Author Topic: lip on oven rack  (Read 1632 times)

0 Members and 1 Guest are viewing this topic.

Offline Malanga

  • Registered User
  • Posts: 78
lip on oven rack
« on: May 10, 2012, 01:58:10 PM »
my oven rack has a 1/2" lip at the back, leaving a bit more than 2" of open space between the end of the rack and the back of the oven.  my oven is 18 and change from front to back, so without the space I'm looking at ~16 inches.  stupidly I did not take this into account when planning to set up my oven.  any  ideas on how to hoist up a stone to get over the lip?  I was thinking of cutting some soft brick to elevate a a stone a bit.

also, i ordered quarry tiles from home depot and they came in all cracked and crushed.  i'm scratching that idea... may go with a cordierite shelf instead, but without a ceiling (realizing i'm spending too much time and money on this thing).

« Last Edit: May 10, 2012, 02:00:58 PM by Malanga »


Offline Malanga

  • Registered User
  • Posts: 78
Re: lip on oven rack
« Reply #1 on: May 10, 2012, 02:40:34 PM »
the lip and the gap

Offline Chicago Bob

  • Lifetime Member
  • *
  • Posts: 9666
  • Location: North Carolina
  • Easy peazzy
Re: lip on oven rack
« Reply #2 on: May 10, 2012, 03:19:41 PM »
Uuuuum.....install with lip facing down and at the door instead of in the back ?
"Care Free Highway...let me slip away on you"

Offline Pizzaboyo

  • Registered User
  • Posts: 242
  • Location: Ireland
Re: lip on oven rack
« Reply #3 on: May 10, 2012, 04:17:45 PM »
I had that problem so I took one rack and heavily assaulted it with a lump hammer and knocked the lip out of it  ;D
An Irishman is never drunk as long as he can hold onto one blade of grass and not fall off the face of the earth.

Offline Chicago Bob

  • Lifetime Member
  • *
  • Posts: 9666
  • Location: North Carolina
  • Easy peazzy
Re: lip on oven rack
« Reply #4 on: May 10, 2012, 04:49:10 PM »
Or you could always just lay in on the sidewalk upside down, put a 2x4 over the lip you want flattened an get a fat person to jump up an down on it....that'd prolly work!    ;D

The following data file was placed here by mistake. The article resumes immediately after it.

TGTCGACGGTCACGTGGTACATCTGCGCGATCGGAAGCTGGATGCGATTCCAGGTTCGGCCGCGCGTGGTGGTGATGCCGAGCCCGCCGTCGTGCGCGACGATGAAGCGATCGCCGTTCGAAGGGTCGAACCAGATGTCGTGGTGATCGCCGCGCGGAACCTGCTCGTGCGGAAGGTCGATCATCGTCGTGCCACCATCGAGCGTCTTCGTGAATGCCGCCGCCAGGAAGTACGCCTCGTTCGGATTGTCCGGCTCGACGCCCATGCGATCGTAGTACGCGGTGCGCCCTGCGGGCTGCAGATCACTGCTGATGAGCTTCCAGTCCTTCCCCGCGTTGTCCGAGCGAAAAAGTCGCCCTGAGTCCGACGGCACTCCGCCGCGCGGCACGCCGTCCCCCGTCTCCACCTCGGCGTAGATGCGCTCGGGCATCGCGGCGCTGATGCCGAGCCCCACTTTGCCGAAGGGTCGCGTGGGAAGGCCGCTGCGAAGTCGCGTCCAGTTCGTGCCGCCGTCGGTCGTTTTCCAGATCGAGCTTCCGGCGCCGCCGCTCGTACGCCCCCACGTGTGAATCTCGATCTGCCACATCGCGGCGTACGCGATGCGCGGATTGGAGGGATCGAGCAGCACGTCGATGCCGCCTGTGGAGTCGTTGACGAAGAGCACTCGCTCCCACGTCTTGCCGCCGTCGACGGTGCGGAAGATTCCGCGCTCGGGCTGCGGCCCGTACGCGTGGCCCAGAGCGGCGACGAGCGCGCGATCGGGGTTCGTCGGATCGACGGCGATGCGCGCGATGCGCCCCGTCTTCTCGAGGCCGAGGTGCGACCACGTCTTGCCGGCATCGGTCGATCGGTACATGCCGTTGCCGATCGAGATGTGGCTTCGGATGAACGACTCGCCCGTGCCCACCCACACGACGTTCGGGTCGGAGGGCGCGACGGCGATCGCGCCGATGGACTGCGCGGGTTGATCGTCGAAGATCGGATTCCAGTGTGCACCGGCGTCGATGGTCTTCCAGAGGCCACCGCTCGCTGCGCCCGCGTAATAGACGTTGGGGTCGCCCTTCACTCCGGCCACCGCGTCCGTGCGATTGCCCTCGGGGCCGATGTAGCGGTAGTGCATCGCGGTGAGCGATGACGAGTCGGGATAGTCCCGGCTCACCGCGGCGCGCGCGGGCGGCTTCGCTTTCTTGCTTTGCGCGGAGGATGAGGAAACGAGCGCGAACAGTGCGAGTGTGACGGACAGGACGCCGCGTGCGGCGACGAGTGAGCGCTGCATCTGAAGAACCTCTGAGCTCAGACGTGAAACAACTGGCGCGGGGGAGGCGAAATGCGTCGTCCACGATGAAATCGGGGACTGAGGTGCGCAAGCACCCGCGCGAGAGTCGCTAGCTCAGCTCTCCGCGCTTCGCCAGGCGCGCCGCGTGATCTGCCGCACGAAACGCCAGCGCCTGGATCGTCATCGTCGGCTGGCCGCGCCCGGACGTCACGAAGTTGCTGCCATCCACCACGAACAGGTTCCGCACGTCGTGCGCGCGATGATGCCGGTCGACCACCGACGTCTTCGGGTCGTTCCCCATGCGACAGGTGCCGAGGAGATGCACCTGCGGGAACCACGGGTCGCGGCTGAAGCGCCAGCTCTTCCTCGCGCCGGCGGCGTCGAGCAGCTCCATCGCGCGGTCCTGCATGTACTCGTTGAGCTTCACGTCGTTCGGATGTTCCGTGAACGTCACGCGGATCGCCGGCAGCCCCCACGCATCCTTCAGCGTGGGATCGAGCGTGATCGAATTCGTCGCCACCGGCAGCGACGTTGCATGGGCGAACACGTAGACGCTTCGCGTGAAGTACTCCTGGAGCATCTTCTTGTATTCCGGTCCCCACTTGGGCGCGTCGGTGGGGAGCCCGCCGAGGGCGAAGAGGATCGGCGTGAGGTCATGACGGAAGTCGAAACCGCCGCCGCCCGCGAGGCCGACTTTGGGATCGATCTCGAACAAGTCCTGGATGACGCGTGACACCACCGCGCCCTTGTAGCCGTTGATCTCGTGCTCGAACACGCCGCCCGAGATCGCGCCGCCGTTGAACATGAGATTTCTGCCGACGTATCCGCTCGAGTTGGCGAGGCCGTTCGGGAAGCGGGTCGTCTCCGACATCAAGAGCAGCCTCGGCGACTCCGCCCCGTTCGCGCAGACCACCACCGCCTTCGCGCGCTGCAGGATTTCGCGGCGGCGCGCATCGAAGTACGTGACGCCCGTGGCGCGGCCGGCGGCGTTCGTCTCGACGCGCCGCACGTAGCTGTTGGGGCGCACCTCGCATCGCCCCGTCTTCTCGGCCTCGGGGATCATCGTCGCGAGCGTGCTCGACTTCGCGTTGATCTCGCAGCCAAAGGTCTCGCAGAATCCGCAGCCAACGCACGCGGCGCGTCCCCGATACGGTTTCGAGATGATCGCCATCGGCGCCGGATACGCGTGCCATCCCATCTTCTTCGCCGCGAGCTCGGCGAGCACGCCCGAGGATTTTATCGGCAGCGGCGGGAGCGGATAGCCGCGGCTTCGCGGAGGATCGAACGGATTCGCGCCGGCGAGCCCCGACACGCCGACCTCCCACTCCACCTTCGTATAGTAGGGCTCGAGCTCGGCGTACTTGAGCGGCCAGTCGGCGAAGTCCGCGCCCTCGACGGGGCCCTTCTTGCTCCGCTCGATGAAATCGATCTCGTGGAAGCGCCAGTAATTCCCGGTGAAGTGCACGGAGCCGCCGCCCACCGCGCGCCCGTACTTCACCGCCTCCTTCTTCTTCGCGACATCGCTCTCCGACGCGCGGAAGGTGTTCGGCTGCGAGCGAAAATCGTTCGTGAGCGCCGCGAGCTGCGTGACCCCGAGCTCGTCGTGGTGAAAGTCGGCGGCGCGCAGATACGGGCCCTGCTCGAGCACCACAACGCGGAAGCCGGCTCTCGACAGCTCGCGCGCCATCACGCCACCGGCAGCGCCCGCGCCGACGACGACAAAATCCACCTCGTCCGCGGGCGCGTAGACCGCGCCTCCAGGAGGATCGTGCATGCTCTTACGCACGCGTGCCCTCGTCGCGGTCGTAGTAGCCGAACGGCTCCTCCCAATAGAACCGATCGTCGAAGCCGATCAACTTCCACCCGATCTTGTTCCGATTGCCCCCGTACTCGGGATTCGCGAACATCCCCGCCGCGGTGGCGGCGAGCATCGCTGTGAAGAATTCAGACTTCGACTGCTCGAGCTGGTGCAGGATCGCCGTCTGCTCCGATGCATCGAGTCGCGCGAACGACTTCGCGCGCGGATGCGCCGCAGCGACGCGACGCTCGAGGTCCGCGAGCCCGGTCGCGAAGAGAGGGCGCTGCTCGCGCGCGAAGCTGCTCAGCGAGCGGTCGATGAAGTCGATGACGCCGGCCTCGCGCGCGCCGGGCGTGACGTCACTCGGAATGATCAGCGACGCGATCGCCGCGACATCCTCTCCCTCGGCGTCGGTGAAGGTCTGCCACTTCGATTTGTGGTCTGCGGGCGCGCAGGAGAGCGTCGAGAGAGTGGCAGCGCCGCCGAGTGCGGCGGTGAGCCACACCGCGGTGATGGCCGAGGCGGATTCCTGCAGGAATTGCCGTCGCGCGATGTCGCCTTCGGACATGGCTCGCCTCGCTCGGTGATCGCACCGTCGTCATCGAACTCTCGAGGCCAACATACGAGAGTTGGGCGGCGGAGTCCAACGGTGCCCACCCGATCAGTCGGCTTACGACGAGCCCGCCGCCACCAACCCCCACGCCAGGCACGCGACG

Bob
"Care Free Highway...let me slip away on you"

Online scott123

  • Registered User
  • Posts: 6646
Re: lip on oven rack
« Reply #5 on: May 10, 2012, 05:02:24 PM »
Are these the Daltile tiles? Did you have them shipped? Were you able to get your money back?

Re; the shelf.  The insulating brick will block part of the hearth and cause it to heat unevenly.  I would run two steel bars from lip to lip and sit your stone on that.

Re;  the tiles for the ceiling... Because they aren't coming in contact with food, you don't have to be glaze phobic- small black tiles (6 x 6) facing downward should work beautifully, especially with the emissivity you get from the black surface.

Don't give up.  You have an oven that has the potential to do a truly earth shattering NY slice, and to do it in such a way that you don't put the equipment at any risk.   If the quarry tiles end up failing you on all fronts, just spend the $60 on the fibrament for the hearth. Trust me, you'll take one bite of the pizza and know it was worth the money you spent.

Offline Malanga

  • Registered User
  • Posts: 78
Re: lip on oven rack
« Reply #6 on: May 10, 2012, 05:54:28 PM »
Uuuuum.....install with lip facing down and at the door instead of in the back ?

First thing I thought of.  But with the notches and the curves (front and back on rack and side of oven) it doesn't work the other way around.

Offline Malanga

  • Registered User
  • Posts: 78
Re: lip on oven rack
« Reply #7 on: May 10, 2012, 06:00:42 PM »
Are these the Daltile tiles? Did you have them shipped? Were you able to get your money back?

Re; the shelf.  The insulating brick will block part of the hearth and cause it to heat unevenly.  I would run two steel bars from lip to lip and sit your stone on that.

Re;  the tiles for the ceiling... Because they aren't coming in contact with food, you don't have to be glaze phobic- small black tiles (6 x 6) facing downward should work beautifully, especially with the emissivity you get from the black surface.

Don't give up.  You have an oven that has the potential to do a truly earth shattering NY slice, and to do it in such a way that you don't put the equipment at any risk.   If the quarry tiles end up failing you on all fronts, just spend the $60 on the fibrament for the hearth. Trust me, you'll take one bite of the pizza and know it was worth the money you spent.

Yeah, I'm heading to Home Depot now to get my money back.

For the ceiling, is it ok to have that gap in the back?  Could I just cover the gap with foil?

For the hearth, I think I'm going to pick up a cordierite slab; I found a site with 18 x18 x 1 for ~40 which includes shipping. 

Offline Chicago Bob

  • Lifetime Member
  • *
  • Posts: 9666
  • Location: North Carolina
  • Easy peazzy
Re: lip on oven rack
« Reply #8 on: May 10, 2012, 10:35:19 PM »
I must be missing something here....your post #1 contradicts your #6 post. At post #5 Scott is talking about a ceiling that was never previously mentioned......

Have you merged another thread into this one? Go back to the beginning of this one and read it...seems sorta wacky , out of sequence ....makes me look like I wasted time or sum'in...and I sure don't ever want to get in the way of the wheels of progress!

Bob
"Care Free Highway...let me slip away on you"

Offline Malanga

  • Registered User
  • Posts: 78
Re: lip on oven rack
« Reply #9 on: May 10, 2012, 11:18:33 PM »
Haha!  Yeah, I was trying to focus just on the lip issue without getting into the rest of it.  Scott knows the oven I'm aiming for, hence the reference to the ceiling and hearth.  Guess there is a big chunk missing there.  Here is the set up we were referring to:

http://www.pizzamaking.com/forum/index.php/topic,18589.msg184585.html#msg184585